Because of the narrow nature of the road we decide to hold off on heading for the coast and continue inland instead through miles of vineyards, all pleasingly neat, endless rows of vines, to the pretty town of Santa Rosa. After making sure we the sample the produce from both the wine growers and Russian River Brewery on route we finish our road trip in Oakland, handing back the monster truck of which Mike has become quite fond.
As we unpacked our bikes in the parking lot at Thrifty it was with a smile (from us) and strange looks from the staff as we finally got back on 2 wheels.
The traditional PCH route into San Francisco is via the Golden Gate Bridge, this time though we played it differently opting for an exhilarating ride across the bay by jet-ferry. The boat gave us magical, panoramic views across the bay and 25 hair-blowing minutes later we coasted under the Oakland bridge, right into Fisherman’s Wharf, riding off the jetty into the heart of the city.
I love San Francisco and have visited a number of times, it was still a thrill however to ride a different route right through the centre of town passing, imposing tourist and government buildings, riding alongside tram cars, thorugh quirky colourful wooden houses all decked out for Halloween and finally through Golden Gate Park with its pavement art, public pianos and acres of bike paths.
After leaving the city the route turned along the coast with sweeping ocean views and sweeping dunes of sand, blown across the road and obscuring the shoulder -this was the tense time I remember from before, dodging traffic, glimpsing views.
Over the following days the riding continued in this vein, wonderful bike path interchanging with busy highway or fighting for space on shoulder-less single lane.
There is more bike path than I remember, which may be beacuse it’s been freshly built or may be due to the fact I didn’t have any maps for chunk of the previous trip so tended to follow the highway. It means we see new sights which is a treat but I’m also delighted that some things haven’t changed including my memory of a bakery-cafe in Davenport, the first pit stop after a long stretch of bare coast. Cresting a hill I spot the same cafe I stopped in nearly a decade ago, the owners have changed it seems but the cakes are every bit as good.
The other constant is the wildlife, in abundance. We’ve been treated to a rainbow of different birds, most I can’t begin to name but include gulls herons and Pelicans. Seals and sea lions also bask on rocks whilst tide pools teem with sea life. Campsites too continue to be filled with fauna, deer, squirrels, even wild turkeys whilst the wooden food-storage lockers attract everything from earwigs to skunks to very resourceful racoons.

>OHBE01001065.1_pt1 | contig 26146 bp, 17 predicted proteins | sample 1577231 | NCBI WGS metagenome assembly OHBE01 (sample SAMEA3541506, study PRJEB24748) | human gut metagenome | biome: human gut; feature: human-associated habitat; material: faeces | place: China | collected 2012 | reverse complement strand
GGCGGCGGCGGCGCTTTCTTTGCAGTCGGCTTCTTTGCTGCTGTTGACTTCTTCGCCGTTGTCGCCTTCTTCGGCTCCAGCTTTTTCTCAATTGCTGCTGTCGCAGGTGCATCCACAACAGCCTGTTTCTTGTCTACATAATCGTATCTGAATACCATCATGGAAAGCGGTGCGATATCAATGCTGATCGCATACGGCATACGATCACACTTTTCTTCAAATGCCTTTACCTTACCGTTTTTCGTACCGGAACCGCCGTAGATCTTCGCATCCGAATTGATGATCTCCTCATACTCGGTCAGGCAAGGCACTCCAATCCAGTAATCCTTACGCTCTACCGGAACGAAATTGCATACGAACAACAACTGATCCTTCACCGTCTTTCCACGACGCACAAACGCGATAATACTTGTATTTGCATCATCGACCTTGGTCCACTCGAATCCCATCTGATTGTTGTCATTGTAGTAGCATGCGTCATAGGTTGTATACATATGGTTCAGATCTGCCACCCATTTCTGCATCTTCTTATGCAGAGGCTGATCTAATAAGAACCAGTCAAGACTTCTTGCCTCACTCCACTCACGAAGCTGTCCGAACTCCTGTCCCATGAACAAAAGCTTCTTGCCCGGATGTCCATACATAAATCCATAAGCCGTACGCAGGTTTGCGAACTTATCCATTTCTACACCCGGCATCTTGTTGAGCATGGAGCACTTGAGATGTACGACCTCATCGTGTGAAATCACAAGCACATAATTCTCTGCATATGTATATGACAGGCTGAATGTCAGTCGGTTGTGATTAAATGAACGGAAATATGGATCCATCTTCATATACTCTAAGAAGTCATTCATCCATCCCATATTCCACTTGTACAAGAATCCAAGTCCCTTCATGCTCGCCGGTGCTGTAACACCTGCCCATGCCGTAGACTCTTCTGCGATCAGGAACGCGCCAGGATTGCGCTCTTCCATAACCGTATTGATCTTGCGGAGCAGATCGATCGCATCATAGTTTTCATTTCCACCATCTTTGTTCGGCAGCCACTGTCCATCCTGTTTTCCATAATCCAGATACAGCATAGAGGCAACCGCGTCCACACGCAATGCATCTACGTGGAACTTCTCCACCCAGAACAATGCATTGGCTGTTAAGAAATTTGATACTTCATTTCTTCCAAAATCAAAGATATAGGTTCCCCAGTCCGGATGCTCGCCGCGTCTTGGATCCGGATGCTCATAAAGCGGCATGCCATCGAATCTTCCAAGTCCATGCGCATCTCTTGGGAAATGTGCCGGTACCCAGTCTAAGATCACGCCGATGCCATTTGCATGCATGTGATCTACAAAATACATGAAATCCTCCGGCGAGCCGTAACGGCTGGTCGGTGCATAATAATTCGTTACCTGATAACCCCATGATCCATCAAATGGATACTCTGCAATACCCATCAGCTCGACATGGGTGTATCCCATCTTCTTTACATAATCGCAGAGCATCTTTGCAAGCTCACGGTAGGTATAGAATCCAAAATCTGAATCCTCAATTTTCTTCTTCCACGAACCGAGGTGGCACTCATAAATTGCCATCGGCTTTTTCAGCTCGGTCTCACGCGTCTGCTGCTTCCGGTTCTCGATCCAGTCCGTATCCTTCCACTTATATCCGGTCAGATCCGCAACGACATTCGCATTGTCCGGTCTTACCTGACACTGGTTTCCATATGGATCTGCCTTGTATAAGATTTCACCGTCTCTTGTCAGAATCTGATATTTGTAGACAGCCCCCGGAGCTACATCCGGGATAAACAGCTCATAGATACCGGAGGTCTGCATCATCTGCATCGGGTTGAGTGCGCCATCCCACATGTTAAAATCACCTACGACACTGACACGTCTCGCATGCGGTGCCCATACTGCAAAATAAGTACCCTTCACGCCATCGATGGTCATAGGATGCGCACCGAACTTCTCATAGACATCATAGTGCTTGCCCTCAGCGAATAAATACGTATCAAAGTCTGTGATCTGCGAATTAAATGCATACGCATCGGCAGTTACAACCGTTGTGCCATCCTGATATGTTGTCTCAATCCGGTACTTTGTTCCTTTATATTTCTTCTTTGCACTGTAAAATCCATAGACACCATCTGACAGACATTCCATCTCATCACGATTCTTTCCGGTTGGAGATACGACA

I am also amazed that the camping price hasn’t changed in 9 years. In most of the state parks (in which we camp) hiker/biker sites are still only $5 for which you get a misty view of the ocean and some of the most striking sunsets.
Reaching one campsite after a long day in the saddle, we were delighted to find 2 other sets of cycle tourists all on their first day of riding.
We swapped the usual notes/information, the others it seemed were on a strict schedule, aiming for 60 mile days. They seemed surprised and somewhat wistful that we’d opted to ride a mere 25 miles the following day, prefering to relax and take in the sights.
Those wistful looks were even more apparant the next morning as we waved off both parties for their long day riding, one woman in particular was looking very unhappy at the prospect, but the group had a plan and were sticking to it.
Tucking into pancakes and coffee, I watched them ride off with the ghost of my previous cycling self sat on my shoulder.
That was me, 9 years ago, riding relentlessly long distances when I didn’t want to, just because I thought I should.
Now, after finally seeing the light (realising I was a twit), I’ve given myself permission to stop, slow down, to take a car or a bus, no longer do I have to ride every inch of the way. New me also has pancakes to finish and a campsite with a sauna waiting for me just 25 miles down the road. New me is pretty pleased about that.
Who says you can’t teach an old dog new tricks.
Thanks on this leg go to people who brightened the way including Carolyn, Tim, Ryder, Keith, John, Susan and Ranger.
Featured image photo dedicated to Andy who loved big air of all kinds.
If you enjoy reading about adventure, travel, cycling or all 3 why not check out my book: How To Cycle Canada the Wrong Way.
It’s the story of a forty-something woman with no clue in life and no cycle touring experience. What she does have is a sense of adventure, a second hand bicycle and a skirt and the idea of riding across Canada….the wrong way.
Available on Amazon in e-reader and paperback formats.